Over the past few decades, the St. Cloud area has been one of the fastest growing regions in Minnesota. As residential and commercial development has crept outward into the rural areas, the natural lands that so many have used for recreation and hunting have begun to decline. The water quality of the area’s lakes and rivers has been equally threatened. Fortunately, a partnership of local residents and organizations has come together to protect some of the region’s last remaining complexes of important wildlife habitat. Through this partnership, Peter and Adria Gillitzer recently protected their high quality property through an easement with the Minnesota Land Trust, keeping it in its natural state forever.
Thanks to the generosity of the Gillitzers, now more than 116 acres of natural land and water along Byer Lake will maintain its great benefits to the public. Oak forest and wetlands frame one side of the property, while a beautiful restored prairie fills out the center of the land. Loons, badgers, and other Species in Greatest Conservation Need have made a home for themselves on the healed natural lands. And more than just a beautiful landscape, the land has helped the Gillitzers teach their children about the value of nature.
“They love building forts, hiking, and exploring the land. It’s teaching them a good land ethic; how the land can provide, but at the same time how you have to be respectful to the land,” says Adria Gillitzer.
“We knew this would be an investment for the future of our family, and long term, our dream is for our children to have it. This easement helped make that possible – it makes sure this beautiful property will never be developed and helps us finance the restoration and maintain the property.”
Protecting the land has been a life-long goal for the Gillitzers, and the couple worked closely with the Minnesota Land Trust to develop a long term management plan for the property that will preserve the work they have put into it over the years.
“While our friends were travelling the world and doing fun stuff, we were investing in land,” laughs Adria. “We put our first down payment on this when we were in our twenties, and still dating!”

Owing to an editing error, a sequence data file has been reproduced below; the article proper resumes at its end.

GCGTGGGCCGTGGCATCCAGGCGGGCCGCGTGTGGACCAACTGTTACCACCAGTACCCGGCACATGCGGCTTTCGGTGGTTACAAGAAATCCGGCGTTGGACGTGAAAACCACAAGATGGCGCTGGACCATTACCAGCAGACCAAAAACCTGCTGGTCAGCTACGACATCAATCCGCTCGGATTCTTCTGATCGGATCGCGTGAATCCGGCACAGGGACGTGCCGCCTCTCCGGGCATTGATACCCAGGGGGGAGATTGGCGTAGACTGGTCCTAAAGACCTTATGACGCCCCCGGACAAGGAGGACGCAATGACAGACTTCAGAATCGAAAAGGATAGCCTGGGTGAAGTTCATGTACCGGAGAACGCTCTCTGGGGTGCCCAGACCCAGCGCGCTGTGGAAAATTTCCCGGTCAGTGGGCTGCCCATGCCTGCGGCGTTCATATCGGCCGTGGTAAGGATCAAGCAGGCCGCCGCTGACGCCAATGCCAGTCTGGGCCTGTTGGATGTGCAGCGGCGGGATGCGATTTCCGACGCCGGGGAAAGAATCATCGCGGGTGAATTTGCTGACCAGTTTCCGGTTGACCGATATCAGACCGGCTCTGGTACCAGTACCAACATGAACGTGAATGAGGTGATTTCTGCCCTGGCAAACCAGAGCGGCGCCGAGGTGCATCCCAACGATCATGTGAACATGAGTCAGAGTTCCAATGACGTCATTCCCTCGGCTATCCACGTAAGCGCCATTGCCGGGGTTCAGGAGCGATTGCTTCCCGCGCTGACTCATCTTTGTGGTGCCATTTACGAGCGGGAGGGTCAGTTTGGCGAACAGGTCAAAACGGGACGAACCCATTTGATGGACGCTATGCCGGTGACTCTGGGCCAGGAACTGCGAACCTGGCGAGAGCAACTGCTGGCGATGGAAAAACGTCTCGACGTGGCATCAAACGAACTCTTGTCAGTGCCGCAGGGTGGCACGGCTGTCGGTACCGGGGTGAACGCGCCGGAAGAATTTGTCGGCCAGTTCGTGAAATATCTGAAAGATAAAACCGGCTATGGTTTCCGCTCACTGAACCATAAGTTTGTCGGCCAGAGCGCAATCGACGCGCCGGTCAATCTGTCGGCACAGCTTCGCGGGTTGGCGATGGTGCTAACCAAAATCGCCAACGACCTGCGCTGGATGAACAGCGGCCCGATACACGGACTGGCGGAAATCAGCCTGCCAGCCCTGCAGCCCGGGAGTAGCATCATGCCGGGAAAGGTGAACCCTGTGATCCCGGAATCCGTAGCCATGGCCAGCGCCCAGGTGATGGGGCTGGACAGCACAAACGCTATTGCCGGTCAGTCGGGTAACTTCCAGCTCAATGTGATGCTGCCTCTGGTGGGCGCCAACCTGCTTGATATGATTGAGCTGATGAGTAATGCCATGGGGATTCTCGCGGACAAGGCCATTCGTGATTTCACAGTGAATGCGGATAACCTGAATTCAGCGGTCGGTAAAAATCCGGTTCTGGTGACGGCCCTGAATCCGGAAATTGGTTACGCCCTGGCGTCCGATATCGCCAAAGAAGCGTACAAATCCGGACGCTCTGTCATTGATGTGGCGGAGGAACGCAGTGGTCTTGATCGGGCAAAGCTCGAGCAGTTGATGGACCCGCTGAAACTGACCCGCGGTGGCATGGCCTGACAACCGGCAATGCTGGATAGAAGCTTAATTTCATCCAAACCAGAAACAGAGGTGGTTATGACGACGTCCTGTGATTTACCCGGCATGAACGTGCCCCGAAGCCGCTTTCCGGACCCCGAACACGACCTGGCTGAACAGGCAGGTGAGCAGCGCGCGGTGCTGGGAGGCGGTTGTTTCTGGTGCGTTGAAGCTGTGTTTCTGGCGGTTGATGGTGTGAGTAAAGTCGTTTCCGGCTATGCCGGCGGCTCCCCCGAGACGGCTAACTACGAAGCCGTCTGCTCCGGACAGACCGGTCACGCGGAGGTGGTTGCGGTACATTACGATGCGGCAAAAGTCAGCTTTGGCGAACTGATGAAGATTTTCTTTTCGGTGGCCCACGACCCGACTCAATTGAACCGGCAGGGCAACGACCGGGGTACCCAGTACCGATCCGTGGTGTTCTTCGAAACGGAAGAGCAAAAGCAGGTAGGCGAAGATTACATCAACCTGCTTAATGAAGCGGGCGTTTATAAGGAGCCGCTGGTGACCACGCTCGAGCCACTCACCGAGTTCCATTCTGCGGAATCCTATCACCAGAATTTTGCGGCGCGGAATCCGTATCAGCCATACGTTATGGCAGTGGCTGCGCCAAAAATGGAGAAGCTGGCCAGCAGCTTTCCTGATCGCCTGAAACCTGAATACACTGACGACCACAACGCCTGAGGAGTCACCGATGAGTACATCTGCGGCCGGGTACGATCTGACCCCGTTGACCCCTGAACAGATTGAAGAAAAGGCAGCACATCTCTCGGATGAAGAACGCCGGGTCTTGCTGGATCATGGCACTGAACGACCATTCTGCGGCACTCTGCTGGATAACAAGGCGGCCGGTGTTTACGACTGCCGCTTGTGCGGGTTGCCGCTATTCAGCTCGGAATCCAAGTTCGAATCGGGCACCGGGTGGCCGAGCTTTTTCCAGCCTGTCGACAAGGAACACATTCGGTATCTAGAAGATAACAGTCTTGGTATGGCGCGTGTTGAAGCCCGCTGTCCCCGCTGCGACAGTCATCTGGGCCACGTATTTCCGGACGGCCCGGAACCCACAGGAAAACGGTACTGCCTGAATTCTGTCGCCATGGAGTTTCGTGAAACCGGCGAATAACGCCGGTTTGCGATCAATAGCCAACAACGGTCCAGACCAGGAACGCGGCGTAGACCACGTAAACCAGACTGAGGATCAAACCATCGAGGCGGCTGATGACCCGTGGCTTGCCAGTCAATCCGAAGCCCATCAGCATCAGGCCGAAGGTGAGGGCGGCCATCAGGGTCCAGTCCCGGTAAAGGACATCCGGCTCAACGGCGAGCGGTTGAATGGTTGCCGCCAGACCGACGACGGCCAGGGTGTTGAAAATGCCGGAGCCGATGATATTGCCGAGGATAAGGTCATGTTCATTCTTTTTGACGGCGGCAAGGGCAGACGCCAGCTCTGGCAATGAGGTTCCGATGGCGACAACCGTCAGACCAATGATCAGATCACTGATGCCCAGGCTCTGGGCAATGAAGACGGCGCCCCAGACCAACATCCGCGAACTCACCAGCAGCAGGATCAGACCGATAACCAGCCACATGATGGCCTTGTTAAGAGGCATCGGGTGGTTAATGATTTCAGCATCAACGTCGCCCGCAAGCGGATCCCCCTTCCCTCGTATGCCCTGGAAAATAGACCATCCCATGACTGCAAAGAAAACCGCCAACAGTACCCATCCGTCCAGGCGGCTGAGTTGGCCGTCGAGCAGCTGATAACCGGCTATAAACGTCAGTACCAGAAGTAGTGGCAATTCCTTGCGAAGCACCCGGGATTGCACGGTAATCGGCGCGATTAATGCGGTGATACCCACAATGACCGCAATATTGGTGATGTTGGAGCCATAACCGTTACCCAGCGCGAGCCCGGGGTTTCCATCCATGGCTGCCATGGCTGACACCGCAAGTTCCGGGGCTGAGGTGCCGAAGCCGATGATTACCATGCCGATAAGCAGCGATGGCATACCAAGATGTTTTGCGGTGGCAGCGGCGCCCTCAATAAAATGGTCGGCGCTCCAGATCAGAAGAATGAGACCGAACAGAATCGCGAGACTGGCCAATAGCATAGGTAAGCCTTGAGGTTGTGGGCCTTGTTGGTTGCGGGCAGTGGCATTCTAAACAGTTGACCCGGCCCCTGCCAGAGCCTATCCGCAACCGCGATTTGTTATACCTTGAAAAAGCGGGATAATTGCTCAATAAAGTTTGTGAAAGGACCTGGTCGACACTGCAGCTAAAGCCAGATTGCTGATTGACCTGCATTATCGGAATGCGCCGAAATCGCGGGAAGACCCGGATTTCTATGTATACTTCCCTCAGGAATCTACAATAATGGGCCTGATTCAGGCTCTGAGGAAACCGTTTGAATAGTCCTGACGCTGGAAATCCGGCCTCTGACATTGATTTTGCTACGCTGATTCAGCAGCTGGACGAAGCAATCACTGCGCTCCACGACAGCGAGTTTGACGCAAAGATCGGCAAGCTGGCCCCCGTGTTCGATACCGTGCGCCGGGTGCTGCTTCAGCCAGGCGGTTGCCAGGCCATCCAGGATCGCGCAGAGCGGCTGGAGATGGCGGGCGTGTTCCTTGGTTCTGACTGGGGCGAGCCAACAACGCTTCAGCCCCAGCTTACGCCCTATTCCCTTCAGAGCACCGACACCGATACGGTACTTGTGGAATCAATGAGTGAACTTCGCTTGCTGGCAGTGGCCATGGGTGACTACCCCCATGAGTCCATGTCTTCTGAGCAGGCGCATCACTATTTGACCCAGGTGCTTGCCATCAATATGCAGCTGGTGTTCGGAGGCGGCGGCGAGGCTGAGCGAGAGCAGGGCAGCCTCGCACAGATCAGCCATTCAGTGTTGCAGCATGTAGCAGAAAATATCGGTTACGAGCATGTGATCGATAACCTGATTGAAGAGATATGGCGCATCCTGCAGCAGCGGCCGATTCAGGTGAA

More than just part of their family’s legacy, this natural land will help protect the water quality of the Sauk River Watershed. By filtering water through wetlands and on the protected shoreline of Byer Lake, the land will benefit all residents of the region.
“This property forms a very important piece of a larger puzzle of protected lands,” says Nick Bancks, program manager for the Minnesota Land Trust. “Thanks to Peter and Adria, as well as the dozens of other families in the area that have worked with the Land Trust, we’re starting to see some real positive impacts for water quality in the Sauk River Watershed.”
“Working with private individuals is the best way for us to protect these important natural assets, while still ensuring whoever owns the land in the future can continue to use and enjoy it,” continues Nick. “By working with the Land Trust, this land will stay in private hands and the Gillitzer family will continue to pay property taxes, as well as to manage and help heal the land for years to come.”
“I really appreciate what the Land Trust did for us,” says Adria. Public land is wonderful, but it’s great to encourage private landowners to preserve their land this way too. Many times private landowners are most connected to the land and know what it needs best.”
The Sauk River Watershed Habitat Protection & Restoration Program is a partnership of organizations working to protect and restore the land and waters of this critical wildlife corridor. The group is comprised of the Minnesota Land Trust, the Sauk River Watershed District, Pheasants Forever, the Stearns, Douglas, and Todd SWCDs, The Nature Conservancy, MN DNR, and US Fish and Wildlife Service. With support from the Outdoor Heritage Fund, the coalition works with local landowners to protect the habitat and water quality of the region. Interested landowners can learn more about the program and apply at www.mnland.org/saukgrant.